Great Eastern Railway 1899 4 Wheel Brake Third 853


Work has restarted on this elderly vehicle, now that S1359S is approaching the finish line. The pre-prepared vacuum piping was able to be threaded this week. This in turn later allowed the pipe itself to be bolted up onto the vehicle and various elbows and fittings etc attached. This is another major step forward in completing the underframe.


Most of the handbrake linkages have also now been finished, although there are a few loose ends and testing to attend to yet...

British Railways 1959 Brake Corridor Composite E21224


The interior bulkheads along the side corridor have been sanded down again ready for their next coat of varnish, however this will now not be done until warmer weather returns... Filling work on the store cupboard also continued this week.


British Railways 1959 Tourist Second Open M4843


Several tables have had their edges re-varnished to improve them. The table edges can get a battering when in service so this particular addition of varnish should be most helpful.


British Railways 1958 Class 101 Railcar Driving Trailer Second Lavatory M56352


Seat reupholstery continues at a very good pace. This week has seen some of the more complex seat backs from the middle saloon receive their new material. All of the wider 3-seat backs have now been completed from this area, and approximately half of the smaller (but more numerous) 2-seat backs have also been completed ready for refitting.


Whilst the seats are removed, the repainting work on the ceiling continues. The middle saloon has been primed and given two coats of white undercoat and is already looking better!


British Railways 1960 Covered Carriage Truck E94464


As mentioned last week, the underframe was in primer last week and has this week progressed through to undercoat. We have decided not to gloss paint it until the body-sides have been painted as drips can occur...

Moving upwards, the bodyside paint preparation and filling work is substantially complete on the seaward side. Four metal covering boards have also been produced from scratch (as the originals were long gone) and will eventually be attached to the wooden chalk boards which were recently added to the exterior. The metal covers will be painted in blackboard paint and is actually what a guard chalks onto when writing the destinations on the van.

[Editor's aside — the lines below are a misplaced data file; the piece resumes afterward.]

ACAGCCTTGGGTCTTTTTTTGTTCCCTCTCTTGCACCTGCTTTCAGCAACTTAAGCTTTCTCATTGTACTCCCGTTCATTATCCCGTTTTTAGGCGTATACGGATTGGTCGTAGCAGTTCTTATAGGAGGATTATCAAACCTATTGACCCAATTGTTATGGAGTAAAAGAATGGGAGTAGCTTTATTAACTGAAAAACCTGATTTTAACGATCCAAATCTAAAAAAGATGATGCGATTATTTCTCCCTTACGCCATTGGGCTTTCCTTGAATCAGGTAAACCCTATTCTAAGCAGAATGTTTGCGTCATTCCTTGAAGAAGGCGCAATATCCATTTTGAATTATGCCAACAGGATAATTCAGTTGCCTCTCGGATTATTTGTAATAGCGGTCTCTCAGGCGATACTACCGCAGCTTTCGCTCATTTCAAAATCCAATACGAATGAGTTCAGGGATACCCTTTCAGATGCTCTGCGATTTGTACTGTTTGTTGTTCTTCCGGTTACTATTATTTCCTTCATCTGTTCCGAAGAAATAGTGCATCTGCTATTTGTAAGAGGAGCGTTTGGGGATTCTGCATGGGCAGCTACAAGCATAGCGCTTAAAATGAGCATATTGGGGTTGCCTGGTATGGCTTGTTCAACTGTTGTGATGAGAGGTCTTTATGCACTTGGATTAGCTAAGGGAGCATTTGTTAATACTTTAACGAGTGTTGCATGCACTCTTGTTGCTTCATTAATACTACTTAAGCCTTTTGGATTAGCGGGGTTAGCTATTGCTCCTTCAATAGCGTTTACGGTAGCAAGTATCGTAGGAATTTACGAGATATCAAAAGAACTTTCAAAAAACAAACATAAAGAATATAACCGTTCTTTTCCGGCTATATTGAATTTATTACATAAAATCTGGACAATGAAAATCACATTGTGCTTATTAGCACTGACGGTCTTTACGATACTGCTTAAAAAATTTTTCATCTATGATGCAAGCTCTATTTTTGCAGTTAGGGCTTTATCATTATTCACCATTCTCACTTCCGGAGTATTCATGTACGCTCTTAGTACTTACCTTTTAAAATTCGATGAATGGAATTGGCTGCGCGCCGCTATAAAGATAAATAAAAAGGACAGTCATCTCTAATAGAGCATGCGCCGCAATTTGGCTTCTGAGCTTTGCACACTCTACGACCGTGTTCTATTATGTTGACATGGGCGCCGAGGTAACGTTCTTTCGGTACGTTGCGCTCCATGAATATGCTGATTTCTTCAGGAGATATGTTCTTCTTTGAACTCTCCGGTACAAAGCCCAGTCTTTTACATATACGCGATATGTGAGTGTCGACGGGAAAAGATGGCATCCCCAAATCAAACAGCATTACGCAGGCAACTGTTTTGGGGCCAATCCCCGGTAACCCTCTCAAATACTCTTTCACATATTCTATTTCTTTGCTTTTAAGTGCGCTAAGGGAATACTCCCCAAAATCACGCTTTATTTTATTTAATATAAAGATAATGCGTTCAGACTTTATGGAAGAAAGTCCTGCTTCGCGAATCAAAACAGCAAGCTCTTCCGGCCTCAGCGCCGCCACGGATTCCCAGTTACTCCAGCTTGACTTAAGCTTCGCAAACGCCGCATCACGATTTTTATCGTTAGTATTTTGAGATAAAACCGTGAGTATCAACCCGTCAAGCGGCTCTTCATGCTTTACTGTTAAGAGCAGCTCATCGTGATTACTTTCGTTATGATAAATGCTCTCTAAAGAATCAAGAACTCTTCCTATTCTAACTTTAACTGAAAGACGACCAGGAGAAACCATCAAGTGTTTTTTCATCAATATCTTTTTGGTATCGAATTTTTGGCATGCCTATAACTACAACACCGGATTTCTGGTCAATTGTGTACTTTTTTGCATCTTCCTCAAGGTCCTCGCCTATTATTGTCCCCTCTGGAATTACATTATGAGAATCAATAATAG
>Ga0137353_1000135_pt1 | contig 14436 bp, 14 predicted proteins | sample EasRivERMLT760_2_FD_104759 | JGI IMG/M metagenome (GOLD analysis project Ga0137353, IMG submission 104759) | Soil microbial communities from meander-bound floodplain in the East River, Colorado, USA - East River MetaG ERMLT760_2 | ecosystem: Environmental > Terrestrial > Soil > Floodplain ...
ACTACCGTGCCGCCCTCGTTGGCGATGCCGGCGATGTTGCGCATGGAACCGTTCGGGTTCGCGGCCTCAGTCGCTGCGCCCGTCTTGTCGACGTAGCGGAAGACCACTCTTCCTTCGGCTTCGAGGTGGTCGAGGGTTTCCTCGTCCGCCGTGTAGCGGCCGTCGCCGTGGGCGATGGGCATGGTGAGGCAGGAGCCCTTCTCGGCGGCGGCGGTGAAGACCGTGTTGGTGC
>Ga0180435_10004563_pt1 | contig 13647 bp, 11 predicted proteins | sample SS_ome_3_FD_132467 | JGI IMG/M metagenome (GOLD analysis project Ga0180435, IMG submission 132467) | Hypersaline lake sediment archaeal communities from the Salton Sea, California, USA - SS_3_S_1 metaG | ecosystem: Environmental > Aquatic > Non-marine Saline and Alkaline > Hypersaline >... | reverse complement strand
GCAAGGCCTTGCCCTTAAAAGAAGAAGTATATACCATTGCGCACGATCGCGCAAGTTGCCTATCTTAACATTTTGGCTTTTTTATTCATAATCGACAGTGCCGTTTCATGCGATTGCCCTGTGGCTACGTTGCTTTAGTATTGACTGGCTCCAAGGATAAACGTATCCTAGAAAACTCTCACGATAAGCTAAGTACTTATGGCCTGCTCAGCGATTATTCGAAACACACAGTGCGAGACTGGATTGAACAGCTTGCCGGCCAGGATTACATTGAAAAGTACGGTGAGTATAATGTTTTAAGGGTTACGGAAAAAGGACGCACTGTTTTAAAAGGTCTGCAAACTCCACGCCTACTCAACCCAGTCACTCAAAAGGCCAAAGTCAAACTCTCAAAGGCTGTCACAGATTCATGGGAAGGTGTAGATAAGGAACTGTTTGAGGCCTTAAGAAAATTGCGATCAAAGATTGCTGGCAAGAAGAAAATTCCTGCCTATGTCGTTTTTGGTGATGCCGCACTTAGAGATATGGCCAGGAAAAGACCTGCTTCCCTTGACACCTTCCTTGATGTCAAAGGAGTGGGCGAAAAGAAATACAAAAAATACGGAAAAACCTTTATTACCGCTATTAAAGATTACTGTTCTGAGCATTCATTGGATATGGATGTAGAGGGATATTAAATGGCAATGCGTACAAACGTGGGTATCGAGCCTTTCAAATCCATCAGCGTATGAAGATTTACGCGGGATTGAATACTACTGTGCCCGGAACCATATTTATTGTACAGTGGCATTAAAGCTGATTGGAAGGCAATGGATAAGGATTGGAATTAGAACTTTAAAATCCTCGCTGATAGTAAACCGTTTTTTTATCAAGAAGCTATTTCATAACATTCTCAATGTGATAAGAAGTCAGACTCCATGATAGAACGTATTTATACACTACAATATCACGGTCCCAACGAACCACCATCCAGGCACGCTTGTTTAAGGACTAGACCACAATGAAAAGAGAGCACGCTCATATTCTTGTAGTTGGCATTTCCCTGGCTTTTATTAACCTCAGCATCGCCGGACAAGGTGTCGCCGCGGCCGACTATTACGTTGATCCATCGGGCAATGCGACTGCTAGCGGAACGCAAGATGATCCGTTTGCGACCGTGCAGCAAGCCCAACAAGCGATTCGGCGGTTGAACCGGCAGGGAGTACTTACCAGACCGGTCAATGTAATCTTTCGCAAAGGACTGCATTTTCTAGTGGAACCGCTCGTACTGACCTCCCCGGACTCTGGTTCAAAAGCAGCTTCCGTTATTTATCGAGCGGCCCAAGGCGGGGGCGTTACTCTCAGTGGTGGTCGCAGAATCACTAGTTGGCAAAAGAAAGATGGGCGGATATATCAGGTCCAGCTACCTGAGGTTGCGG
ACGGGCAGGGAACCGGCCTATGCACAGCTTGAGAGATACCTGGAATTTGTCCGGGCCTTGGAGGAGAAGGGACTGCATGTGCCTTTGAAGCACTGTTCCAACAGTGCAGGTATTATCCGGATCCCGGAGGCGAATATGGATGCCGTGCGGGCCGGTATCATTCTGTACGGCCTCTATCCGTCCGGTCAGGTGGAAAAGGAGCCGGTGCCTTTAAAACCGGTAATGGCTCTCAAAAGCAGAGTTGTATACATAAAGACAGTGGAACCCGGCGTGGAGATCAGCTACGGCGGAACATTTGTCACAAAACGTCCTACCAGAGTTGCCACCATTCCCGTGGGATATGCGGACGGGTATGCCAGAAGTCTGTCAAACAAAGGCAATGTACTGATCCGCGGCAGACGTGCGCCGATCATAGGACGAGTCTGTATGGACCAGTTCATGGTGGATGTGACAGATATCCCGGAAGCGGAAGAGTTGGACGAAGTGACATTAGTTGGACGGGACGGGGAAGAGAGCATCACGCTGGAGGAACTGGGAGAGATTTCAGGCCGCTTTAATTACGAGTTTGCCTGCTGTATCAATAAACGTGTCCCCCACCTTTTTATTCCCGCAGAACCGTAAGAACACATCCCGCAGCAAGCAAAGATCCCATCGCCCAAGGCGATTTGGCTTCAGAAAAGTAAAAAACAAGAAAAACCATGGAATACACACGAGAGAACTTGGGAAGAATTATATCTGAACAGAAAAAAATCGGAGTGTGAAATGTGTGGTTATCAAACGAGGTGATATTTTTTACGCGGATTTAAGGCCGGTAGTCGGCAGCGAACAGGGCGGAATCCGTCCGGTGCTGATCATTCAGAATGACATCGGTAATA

The biggest change on the interior has been the gloss painting of the ceiling, two coats, which has made quite a difference.


This in turn has allowed the porcelain light fittings and bulbs to be fitted, finishing off the ceiling.


The interior focus has now therefore transferred to the two sides. The landward side window glass and wooden surrounds have been fitted which now means the vehicle is fully glazed once more. The wooden planking, towards the end of the week, received its final repairs and any bare patches of wood spot painted in primer. The sides are now ready for undercoating in the new year.Whilst the walls are being painted, the four lighting control face-plates have been removed and cleaned up back to bare metal and repainted. One of them has even had its lettering picked out in black and it looks great, far too posh for an old bike/buggy carrier!!


Southern Railway 1939 Parcels & Miscellaneous Van S1359S


As mentioned last week, two plated over windows were in the process of being reinstated. New frames were made, some plastic that roughly matched the others was sourced, and the two windows reinstated.


The round shaped chalk boards have also been finished off, assembled on the vehicle and painted up. They really set off the Crimson bodysides nicely and somehow make the vehicle look much more "whole". S1359S has also received its true identity following the visit of our resident signwriter who has applied numbering and some end detail including its "PMV" designation. As always, the numbering looks very smart!



Finally, the interior shelving has been modified slightly to accommodate the reinstatement of the windows on the outside - so there is now no shelving in front of any of the windows.